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, 19 (4), 671-679

KAT-Independent Gene Regulation by Tip60 Promotes ESC Self-Renewal but Not Pluripotency


KAT-Independent Gene Regulation by Tip60 Promotes ESC Self-Renewal but Not Pluripotency

Diwash Acharya et al. Cell Rep.


Although histone-modifying enzymes are generally assumed to function in a manner dependent on their enzymatic activities, this assumption remains untested for many factors. Here, we show that the Tip60 (Kat5) lysine acetyltransferase (KAT), which is essential for embryonic stem cell (ESC) self-renewal and pre-implantation development, performs these functions independently of its KAT activity. Unlike ESCs depleted of Tip60, KAT-deficient ESCs exhibited minimal alterations in gene expression, chromatin accessibility at Tip60 binding sites, and self-renewal, thus demonstrating a critical KAT-independent role of Tip60 in ESC maintenance. In contrast, KAT-deficient ESCs exhibited impaired differentiation into mesoderm and endoderm, demonstrating a KAT-dependent function in differentiation. Consistent with this phenotype, KAT-deficient mouse embryos exhibited post-implantation developmental defects. These findings establish separable KAT-dependent and KAT-independent functions of Tip60 in ESCs and during differentiation, revealing a complex repertoire of regulatory functions for this essential chromatin remodeling complex.

Keywords: Ep400; Kat5; Tip60; acetyltransferase; chromatin; development; differentiation; embryonic stem cells; self-renewal.


Figure 1
Figure 1. Tip60 KAT and p400 ATPase activities are dispensable for ESC self-renewal and gene regulation
(A) Alkaline phosphatase staining (AP) of Tip60ci/ci and Ep400ci/ci mutants and controls (Tip60fl/+, Tip60 KD, Ep400 KD, and Ep400hypo). Scale bars equal 200 μm. (B) Growth curve, measuring the proliferation rates of the indicated mutant and control ESCs. (C, D) Heatmaps of differentially expressed genes in Tip60ci/ci and Tip60 KD ESCs relative to Tip60fl/+control cells (C), or Ep400ci/ci and Ep400hypo ESCs relative to wild type (E14) control ESCs (D). Genes in the heatmaps are sorted from the most upregulated to the most down regulated genes in the Tip60 KD and Ep400hypo controls, respectively. (E, F) Venn diagrams showing number of genes commonly misregulated in Tip60ci/ci and Tip60 KD ESCs (E), or Ep400ci/ci and Ep400hypo ESCs (F). Genes were considered significantly misregulated in each KD or mutant if their |log2 (fold change)| > 1 and their multiple testing-adjusted p value < 0.05.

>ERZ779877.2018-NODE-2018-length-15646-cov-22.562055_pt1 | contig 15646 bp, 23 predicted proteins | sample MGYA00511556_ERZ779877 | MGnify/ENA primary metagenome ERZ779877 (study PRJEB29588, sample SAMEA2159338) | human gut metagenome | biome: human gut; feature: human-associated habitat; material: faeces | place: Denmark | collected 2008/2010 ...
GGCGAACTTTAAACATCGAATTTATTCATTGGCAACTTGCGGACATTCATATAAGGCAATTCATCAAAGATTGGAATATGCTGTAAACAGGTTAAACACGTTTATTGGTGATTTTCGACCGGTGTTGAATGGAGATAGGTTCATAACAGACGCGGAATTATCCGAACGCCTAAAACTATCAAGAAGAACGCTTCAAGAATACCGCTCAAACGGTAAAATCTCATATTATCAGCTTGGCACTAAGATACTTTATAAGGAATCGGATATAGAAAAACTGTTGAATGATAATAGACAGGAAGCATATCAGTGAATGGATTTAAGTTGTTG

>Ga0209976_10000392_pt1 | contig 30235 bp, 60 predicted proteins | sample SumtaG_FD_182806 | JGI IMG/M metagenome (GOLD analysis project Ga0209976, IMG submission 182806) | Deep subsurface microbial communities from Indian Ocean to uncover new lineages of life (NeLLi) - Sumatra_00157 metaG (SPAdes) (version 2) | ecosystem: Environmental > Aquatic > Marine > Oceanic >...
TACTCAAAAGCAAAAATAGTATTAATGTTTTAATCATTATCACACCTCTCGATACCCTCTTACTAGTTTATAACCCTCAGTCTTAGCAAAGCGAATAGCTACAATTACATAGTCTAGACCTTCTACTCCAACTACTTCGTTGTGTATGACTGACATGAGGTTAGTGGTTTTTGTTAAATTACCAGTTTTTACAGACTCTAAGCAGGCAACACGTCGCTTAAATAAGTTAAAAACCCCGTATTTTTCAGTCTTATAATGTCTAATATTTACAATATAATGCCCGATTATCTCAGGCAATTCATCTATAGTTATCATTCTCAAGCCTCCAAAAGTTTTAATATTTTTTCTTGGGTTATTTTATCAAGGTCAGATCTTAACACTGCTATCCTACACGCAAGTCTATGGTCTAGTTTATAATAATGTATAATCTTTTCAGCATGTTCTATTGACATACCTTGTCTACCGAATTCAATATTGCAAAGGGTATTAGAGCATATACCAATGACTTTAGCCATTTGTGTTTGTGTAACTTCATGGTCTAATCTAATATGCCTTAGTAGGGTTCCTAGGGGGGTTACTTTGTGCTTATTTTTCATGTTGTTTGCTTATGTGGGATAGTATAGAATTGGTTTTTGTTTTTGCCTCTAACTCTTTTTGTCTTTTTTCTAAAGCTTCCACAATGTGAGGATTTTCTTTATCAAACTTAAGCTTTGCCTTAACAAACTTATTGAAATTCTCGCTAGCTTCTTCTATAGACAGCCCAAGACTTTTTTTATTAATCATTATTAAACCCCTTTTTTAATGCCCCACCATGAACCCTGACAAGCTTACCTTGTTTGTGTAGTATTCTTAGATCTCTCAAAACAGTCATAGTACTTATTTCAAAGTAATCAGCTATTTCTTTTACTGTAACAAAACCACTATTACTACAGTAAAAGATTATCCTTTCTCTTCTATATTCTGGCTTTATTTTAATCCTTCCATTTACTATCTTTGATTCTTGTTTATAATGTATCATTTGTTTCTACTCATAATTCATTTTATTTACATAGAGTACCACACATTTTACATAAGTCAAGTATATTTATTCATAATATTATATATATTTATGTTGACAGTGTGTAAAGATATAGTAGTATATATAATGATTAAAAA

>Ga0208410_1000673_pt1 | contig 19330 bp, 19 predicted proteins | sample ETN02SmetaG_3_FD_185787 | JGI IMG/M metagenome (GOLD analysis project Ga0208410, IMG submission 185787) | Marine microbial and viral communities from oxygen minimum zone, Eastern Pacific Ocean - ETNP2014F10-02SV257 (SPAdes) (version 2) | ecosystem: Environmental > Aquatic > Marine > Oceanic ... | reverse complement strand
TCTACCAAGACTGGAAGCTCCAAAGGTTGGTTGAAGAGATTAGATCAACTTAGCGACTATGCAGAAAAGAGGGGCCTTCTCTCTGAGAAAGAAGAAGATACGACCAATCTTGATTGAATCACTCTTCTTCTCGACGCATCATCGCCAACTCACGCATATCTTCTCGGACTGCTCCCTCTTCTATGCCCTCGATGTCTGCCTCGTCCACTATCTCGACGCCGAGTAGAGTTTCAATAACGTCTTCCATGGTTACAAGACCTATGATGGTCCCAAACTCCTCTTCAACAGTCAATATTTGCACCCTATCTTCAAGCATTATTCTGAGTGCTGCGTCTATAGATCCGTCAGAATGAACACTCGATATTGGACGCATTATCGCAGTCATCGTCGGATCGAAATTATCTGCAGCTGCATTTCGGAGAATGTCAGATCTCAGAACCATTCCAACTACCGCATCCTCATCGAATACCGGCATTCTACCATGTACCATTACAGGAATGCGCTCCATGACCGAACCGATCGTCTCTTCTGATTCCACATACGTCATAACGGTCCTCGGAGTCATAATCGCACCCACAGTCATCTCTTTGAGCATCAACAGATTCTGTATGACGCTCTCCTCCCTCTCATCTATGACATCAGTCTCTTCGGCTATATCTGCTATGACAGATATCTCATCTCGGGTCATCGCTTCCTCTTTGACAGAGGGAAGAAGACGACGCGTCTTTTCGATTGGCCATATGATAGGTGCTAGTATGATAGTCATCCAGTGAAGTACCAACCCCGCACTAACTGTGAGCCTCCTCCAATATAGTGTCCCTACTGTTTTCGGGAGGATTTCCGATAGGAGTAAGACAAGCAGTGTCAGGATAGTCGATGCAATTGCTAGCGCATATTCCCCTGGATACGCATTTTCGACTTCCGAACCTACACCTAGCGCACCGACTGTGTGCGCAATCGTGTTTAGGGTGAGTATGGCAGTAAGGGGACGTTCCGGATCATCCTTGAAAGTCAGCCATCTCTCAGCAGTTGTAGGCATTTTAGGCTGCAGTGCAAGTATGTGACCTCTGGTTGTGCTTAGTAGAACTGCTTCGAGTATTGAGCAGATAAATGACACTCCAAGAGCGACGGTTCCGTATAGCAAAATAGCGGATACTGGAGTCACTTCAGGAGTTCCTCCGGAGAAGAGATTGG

Figure 2
Figure 2. KAT-independent regulation of chromatin accessibility at Tip60 target loci
(A) Example Tip60 target gene showing increased promoter-proximal chromatin accessibility in Tip60 KD but not Tip60ci/ci relative to Tip60fl/+ control cells. Shown are normalized ATAC-seq reads ≤ 100bp for each biological replicate, and Tip60 ChIP-seq data from (Ravens et al., 2015). (B) Aggregation plot showing average ATAC-seq signal for two biological replicates of each mutant or KD aggregated over high-quality Tip60 binding sites. A Kolmogorov–Smirnov test of differences in ATAC profiles was used to calculate p values. (C) K-means clustering (K=3) for ATAC-seq data over Tip60 binding sites. Promoter-proximal peaks are marked with a black bar to the right, promoter-distal peaks with a white bar. (D) Aggregation plot of ATAC-seq data (as in B) over Tip60–bound promoter regions aligned such that all gene bodies are to the right. Promoter-proximal regions (pro) and transcription start sites (TSS) are indicated. Tip60 ChIP-seq data (Ravens et al., 2015) are shown for reference. (E) Aggregation plot over Tip60–bound gene-distal regions.
Figure 3
Figure 3. The Tip60 catalytic activity is required for differentiation and post-implantation development
(A) Genotypes of embryos from Tip60ci/+ intercrosses at different developmental stages. (B) Images of E10.5 embryos of the indicated genotypes. Scale bar equals 1 mm. (C) Embryoid body (EB) formation assay comparing EB morphology in Tip60ci/ci mutant ESCs to Tip60fl/+ and Tip60 KD controls. Scale bars equal 400 μm. (D) Quantification of EB size in indicated mutants and controls (n = 49 per genotype). Boxes range from the 25th to the 75th percentile, the dark lines indicate the median, and the whiskers indicate the lesser of either the extreme (max or min) value or 1.5 times the interquartile range (***p < 0.001, calculated using a two-sided t-test). (E) RT-qPCR analysis of indicated germ layer markers during a time course of EB differentiation. (F, G) Whole mount in situ hybridization in E6.5 and E7.5 mouse embryos staining for T transcript. Scale bars equal 100 μm (F) or 250 μm (G).
Figure 4
Figure 4. Delayed/impaired expression of developmental regulators in differentiating Tip60ci/ci ESCs
(A) Heatmap indicating induction kinetics of each germ layer markers during differentiation of Tip60fl/+ controls or Tip60ci/ci mutant ESCs. (B) K-means clustering (K = 9) of differentially expressed genes [|log2 (fold change)| > 0.7; multiple testing-adjusted p value < 0.05] in Tip60fl/+ controls or Tip60ci/ci mutant ESCs during the differentiation time course. Large up-regulated clusters are noted. Key regulatory proteins with impaired induction in Tip60ci/ci mutant ESCs are highlighted. (C) Western blots (one of two independent experiments with similar results) of phosphorylated and total Smad2/3 and Erk1/2 during differentiation in Tip60fl/+ or Tip60ci/ci ESCs. (D) Model indicating the KAT-independent role of Tip60 in ESC self-renewal and gene regulation, as well as pre-implantation development, and the KAT-dependent role of Tip60 in differentiation and post-implantation development. See text for additional details.

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